[...] You ask me how I spent it in Austria, I can not describe it to you. If I had to talk to you about the bad treatments of eating consisting of pickled cabbage, morning and evening herrings, wheat bread with which was minced also the corncob. There was also dried grass in June and July, a salad cooked in water seasoned with vinegar. For small failings there is the whip, and if they can not have the one to be chastised, there is the rifle firing at me and men. Imagine then you can stay, if I say only this. They did an autopsy to a dead prisoner and they found 3 or 4 herring heads in his stomach; with them he had nourished himself with hunger, and it was they who caused his death. And you saw so many young people of 20 years reduced as skeletons, they feel sorry to look at them and it is painful to think about their youth, they are without clothes, without shoes [...], and Austria [...] give them clothes of paper dirty and ragged shirts are not disinfected. In the winter they die of cold and hunger, and in fact in a concentration camp where we were in 30 000 died from 100 to 150 a day [...]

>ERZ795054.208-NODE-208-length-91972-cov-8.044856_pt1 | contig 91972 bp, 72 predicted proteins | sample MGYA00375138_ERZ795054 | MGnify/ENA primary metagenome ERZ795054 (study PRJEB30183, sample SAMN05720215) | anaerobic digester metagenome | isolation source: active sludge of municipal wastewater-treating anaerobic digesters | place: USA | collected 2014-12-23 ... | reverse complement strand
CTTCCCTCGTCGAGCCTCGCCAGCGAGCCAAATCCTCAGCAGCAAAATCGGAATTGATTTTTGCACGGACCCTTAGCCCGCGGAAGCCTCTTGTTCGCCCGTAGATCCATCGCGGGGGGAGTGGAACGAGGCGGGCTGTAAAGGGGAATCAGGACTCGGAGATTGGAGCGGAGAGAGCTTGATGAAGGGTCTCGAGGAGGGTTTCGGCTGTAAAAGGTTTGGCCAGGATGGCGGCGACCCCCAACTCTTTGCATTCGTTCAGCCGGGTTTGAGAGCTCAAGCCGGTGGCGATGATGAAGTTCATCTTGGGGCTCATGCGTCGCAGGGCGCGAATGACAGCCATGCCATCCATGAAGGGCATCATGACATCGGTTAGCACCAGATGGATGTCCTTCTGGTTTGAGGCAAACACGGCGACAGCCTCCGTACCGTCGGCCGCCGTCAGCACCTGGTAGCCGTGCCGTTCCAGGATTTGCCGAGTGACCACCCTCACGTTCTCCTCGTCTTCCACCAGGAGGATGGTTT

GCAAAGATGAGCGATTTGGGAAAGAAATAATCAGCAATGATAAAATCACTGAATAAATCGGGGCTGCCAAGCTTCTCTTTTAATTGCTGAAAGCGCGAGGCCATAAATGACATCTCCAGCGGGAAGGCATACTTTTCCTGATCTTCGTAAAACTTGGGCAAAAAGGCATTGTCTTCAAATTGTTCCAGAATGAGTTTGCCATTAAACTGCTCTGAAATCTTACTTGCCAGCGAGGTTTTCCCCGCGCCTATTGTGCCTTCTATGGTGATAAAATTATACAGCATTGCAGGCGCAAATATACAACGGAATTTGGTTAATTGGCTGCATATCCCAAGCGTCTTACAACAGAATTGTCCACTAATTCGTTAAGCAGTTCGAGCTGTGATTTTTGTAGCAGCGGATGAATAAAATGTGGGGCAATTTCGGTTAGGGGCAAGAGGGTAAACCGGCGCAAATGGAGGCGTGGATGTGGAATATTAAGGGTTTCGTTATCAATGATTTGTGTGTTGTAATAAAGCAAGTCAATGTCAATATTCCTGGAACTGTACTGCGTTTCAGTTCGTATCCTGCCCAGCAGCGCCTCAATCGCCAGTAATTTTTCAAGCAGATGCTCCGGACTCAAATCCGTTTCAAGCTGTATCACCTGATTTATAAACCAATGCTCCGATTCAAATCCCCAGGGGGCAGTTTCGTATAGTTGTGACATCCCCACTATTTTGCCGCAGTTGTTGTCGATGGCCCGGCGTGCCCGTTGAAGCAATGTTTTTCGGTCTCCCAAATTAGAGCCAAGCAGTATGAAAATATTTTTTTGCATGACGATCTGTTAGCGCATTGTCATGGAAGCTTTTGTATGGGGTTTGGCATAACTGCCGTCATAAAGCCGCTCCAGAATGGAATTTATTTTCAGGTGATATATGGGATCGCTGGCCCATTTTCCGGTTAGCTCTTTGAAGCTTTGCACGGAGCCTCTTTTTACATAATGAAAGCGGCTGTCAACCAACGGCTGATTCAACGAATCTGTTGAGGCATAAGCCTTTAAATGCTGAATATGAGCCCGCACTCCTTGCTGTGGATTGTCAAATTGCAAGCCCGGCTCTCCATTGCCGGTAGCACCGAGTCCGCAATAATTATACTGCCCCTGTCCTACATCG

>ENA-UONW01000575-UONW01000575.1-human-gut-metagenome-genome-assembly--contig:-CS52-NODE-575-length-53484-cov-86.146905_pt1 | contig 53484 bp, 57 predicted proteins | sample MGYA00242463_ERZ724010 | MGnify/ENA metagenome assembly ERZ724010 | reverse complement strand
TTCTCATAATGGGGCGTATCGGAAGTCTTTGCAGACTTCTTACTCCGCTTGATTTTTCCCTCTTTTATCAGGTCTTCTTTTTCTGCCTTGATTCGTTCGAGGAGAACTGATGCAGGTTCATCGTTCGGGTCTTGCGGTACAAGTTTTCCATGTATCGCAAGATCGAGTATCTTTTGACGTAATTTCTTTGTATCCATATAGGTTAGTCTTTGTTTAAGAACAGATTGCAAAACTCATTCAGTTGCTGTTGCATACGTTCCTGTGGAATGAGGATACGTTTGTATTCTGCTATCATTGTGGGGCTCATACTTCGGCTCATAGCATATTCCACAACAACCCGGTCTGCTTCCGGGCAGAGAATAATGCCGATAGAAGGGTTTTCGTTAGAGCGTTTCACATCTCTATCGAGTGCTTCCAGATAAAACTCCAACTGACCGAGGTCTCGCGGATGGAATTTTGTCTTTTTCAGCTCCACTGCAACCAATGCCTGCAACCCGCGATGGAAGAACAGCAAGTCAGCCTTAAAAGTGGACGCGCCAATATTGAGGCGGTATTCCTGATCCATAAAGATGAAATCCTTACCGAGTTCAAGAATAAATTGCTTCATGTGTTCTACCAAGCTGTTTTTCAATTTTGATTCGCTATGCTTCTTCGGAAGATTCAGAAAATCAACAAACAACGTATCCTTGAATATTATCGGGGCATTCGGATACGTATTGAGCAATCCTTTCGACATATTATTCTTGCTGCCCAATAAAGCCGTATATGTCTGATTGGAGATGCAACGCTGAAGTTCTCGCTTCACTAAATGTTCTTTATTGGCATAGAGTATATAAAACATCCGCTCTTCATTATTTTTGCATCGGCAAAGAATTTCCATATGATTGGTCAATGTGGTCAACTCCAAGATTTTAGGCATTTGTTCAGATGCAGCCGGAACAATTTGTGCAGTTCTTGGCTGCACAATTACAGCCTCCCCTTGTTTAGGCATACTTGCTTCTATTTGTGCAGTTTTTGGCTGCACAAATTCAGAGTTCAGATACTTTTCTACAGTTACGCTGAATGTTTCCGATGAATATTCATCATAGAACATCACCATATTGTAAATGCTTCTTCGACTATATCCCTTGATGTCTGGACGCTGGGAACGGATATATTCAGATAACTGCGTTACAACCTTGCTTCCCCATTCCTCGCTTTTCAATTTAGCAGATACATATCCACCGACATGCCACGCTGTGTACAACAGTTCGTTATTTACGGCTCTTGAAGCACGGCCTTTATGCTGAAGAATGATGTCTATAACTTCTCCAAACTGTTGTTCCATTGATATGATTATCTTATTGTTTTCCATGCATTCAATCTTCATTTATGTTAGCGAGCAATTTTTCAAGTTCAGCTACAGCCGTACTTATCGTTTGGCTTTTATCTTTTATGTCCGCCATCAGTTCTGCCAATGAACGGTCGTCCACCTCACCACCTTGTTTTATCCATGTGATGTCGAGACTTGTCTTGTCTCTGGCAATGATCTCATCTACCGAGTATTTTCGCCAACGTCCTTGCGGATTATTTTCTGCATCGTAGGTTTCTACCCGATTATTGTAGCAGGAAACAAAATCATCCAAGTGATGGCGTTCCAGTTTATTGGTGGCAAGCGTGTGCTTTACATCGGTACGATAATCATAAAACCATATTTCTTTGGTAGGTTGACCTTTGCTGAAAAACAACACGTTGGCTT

From Csót bei Papa (Hungary) To War Zone [72 Sez. Sussistenza]

1 8.3 .1918

[...] Finally after a long and painful illness only now I can notify you of my miserable and troubled health ... I am in Austria since 28 October, 1917; you can imagine what I've tried and what I'll have to try ... please make it possible to get me some bread, or flour, rice, lard, please dear brother, do everything possible and as soon as possible, that already from time I suffer enough of everything - I'm afraid not to meet again, too many are the afflictions, if you saw how small I am, poor me [...] I beg you dear brother, that hunger torments me, please and please again try to do something that I am no longer a man [...] so I bow to you again begging you of all this, bread that I am hungry [...] dear, you can not even imagine how much I suffer here [.. .]